And Then There Were None (1974 film)

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And Then There Were None
And Then There Were None FilmPoster.jpeg
A film poster bearing the film's alternative title: Ten Little Indians
Directed by Peter Collinson
Produced by Harry Alan Towers
Screenplay by Harry Alan Towers
(as "Peter Welbeck")
Uncredited:
Enrique Llovet
Based on Novel:
Agatha Christie
Starring Charles Aznavour
Stéphane Audran
Elke Sommer
Gert Fröbe
Music by Bruno Nicolai
Cinematography Fernando Arribas
Edited by John Trumper
Gabrielle Reinecke
Mike Crowley
Production
  company
Corona Filmproduktion
Talía Films
COMECI
Distributed by AVCO Embassy Pictures
Release date(s) 1974
Running time 98 min.
Country France / Spain / Germany / Italy / United Kingdom
Language English

And Then There Were None (a.k.a. Ten Little Indians) is a 1974 film version of the Agatha Christie mystery novel of the same name.[1]

Two previous films were released in 1945 and 1965, and a videotaped made-for-television version was broadcast in 1959.

This was the second of three versions of Christie's novel to be adapted to the screen by producer Harry Alan Towers; the aforementioned 1965 version, this one made in 1974, and another in 1989.

It follows the script of the 1965 version, right down to calling the Oliver Reed character "Hugh" (a name change made to accommodate Hugh O'Brian in the earlier version) instead of "Phillip," which was character's name in the novel and play.

This particular adaptation is set in an abandoned hotel in the Iranian desert; the film was shot in the Shah Abbas Hotel (now known as the Abbasi Hotel) in Iran during its pre-revolution days. (The 1965 version was set at a snowed-in mountain chalet, and the 1989 one in the African savanna.)

The film is an hour and thirty-eight minutes long, and was the first version of the novel to be filmed in colour.

Some versions of the film feature a pre-credit sequence that shows the guests arriving by plane at an airport in Iran, where they subsequently board a helicopter to be transported to the hotel. This prologue was cut from the U.S. release.[citation needed]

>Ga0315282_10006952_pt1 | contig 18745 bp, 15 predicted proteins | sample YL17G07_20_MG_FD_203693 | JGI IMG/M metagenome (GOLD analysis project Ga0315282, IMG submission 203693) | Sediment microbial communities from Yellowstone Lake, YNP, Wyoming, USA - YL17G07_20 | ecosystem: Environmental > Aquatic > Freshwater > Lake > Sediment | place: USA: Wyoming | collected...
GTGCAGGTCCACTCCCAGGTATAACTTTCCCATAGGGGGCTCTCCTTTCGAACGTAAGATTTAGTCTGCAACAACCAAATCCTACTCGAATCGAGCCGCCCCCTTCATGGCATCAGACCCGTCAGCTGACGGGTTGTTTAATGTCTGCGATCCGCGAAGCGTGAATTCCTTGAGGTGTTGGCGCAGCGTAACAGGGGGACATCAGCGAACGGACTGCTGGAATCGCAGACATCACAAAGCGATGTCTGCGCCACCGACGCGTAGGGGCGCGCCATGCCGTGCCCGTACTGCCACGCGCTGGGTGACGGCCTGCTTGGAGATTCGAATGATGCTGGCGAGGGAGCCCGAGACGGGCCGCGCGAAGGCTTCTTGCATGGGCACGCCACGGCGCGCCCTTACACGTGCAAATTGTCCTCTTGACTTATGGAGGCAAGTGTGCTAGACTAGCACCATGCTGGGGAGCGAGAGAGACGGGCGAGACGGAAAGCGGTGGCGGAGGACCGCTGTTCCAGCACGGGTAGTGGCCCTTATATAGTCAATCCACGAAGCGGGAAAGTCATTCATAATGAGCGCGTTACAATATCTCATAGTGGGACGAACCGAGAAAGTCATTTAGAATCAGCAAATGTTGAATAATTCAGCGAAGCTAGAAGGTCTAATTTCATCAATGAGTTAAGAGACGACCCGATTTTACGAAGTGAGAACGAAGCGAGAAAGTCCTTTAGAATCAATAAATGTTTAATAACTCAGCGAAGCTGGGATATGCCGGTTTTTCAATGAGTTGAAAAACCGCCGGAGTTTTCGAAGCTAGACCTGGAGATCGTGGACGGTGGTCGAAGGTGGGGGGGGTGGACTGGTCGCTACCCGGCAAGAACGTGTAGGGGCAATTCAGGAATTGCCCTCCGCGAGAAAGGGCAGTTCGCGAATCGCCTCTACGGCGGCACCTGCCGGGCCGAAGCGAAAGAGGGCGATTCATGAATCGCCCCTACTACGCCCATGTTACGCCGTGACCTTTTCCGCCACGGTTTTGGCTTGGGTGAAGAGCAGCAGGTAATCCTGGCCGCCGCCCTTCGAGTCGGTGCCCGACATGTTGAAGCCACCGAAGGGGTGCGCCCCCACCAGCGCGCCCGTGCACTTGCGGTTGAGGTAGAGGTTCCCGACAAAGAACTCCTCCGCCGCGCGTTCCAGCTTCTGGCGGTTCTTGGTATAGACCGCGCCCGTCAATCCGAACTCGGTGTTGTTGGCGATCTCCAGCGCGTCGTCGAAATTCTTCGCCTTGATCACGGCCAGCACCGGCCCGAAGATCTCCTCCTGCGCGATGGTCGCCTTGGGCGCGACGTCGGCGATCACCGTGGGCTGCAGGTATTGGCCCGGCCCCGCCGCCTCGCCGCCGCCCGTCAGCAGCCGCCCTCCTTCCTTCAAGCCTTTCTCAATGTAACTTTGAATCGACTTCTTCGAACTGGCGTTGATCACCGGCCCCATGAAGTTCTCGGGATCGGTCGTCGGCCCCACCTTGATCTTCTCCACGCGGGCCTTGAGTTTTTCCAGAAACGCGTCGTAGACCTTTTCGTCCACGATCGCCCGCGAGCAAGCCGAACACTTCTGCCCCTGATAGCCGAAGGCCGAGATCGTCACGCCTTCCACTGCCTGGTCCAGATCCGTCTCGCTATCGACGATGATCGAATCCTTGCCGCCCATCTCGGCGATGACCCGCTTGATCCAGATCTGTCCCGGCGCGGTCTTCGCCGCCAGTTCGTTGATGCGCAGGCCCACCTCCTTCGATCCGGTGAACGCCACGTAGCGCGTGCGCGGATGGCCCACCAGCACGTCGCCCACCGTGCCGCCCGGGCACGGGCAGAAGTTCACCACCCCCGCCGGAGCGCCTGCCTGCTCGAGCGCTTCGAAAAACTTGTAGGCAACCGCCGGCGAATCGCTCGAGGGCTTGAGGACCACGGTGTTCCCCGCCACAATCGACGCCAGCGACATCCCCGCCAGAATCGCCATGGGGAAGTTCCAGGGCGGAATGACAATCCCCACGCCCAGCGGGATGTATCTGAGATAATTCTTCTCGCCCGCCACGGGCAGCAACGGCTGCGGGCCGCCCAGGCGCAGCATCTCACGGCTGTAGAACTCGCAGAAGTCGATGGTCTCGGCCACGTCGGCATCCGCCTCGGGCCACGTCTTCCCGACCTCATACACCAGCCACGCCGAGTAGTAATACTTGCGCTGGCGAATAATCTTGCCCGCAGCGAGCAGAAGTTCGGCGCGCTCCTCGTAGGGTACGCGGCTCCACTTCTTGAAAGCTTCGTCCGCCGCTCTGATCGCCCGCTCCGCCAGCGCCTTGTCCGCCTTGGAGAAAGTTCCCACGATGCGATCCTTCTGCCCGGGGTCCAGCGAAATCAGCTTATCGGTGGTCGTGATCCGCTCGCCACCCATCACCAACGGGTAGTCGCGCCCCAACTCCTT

Herbert Lom, who plays Dr. Armstrong here, also starred in the 1989 version as the General.

The film was directed by Peter Collinson.[1]

Plot[edit]

A group of 10 people, strangers to one another, have all traveled to a hotel located deep in the deserts of Iran. Upon arrival they discover that their host is mysteriously absent. They are accused via a tape recording by the host, U.N. Owen, someone none of them has ever met, of having committed various crimes in the past which went unpunished by the law.

As guests start to die, the remainder deduce that their unseen host is determined to murder them all. Since a search proves that there is no one hiding, they realize that the murderer must be one of them.

Cast & Characters[edit]

  • Charles Aznavour as Michel Raven, entertainer. Raven is accused of having run over two people in Paris while driving under the influence of alcohol.
  • Stéphane Audran as Ilona Morgan, actress. Ilona is accused of having been responsible for the death of her husband.
  • Elke Sommer as Vera Clyde, secretary. Mr. Owen accuses her of having murdered her sister's fiancé.
  • Gert Fröbe as Wilhelm Blore, police official. Accused of committing perjury to frame an innocent man, who subsequently died in prison.
  • Herbert Lom as Edward Armstrong, doctor. Accused of having operated on a woman while drunk, inadvertently causing her death.
  • Oliver Reed as Hugh Lombard, businessman. Accused of murdering the young woman who was to bear his child out of wedlock.
  • Richard Attenborough as Arthur Cannon, judge. Accused by Mr. Owen of having sentenced an innocent man to death by hanging.
  • Orson Welles as "U.N. Owen" — the Voice on the Tape
  • Maria Rohm as Elsa Martino, servant. Accused of causing the death of her invalid employer, assisted by her husband.
  • Alberto de Mendoza as Otto Martino, servant. Accused of helping his wife murder their invalid employer.
  • Adolfo Celi as André Salvé, military general. Accused of having been responsible for the deaths of five men who were under his command.

References[edit]

External links[edit]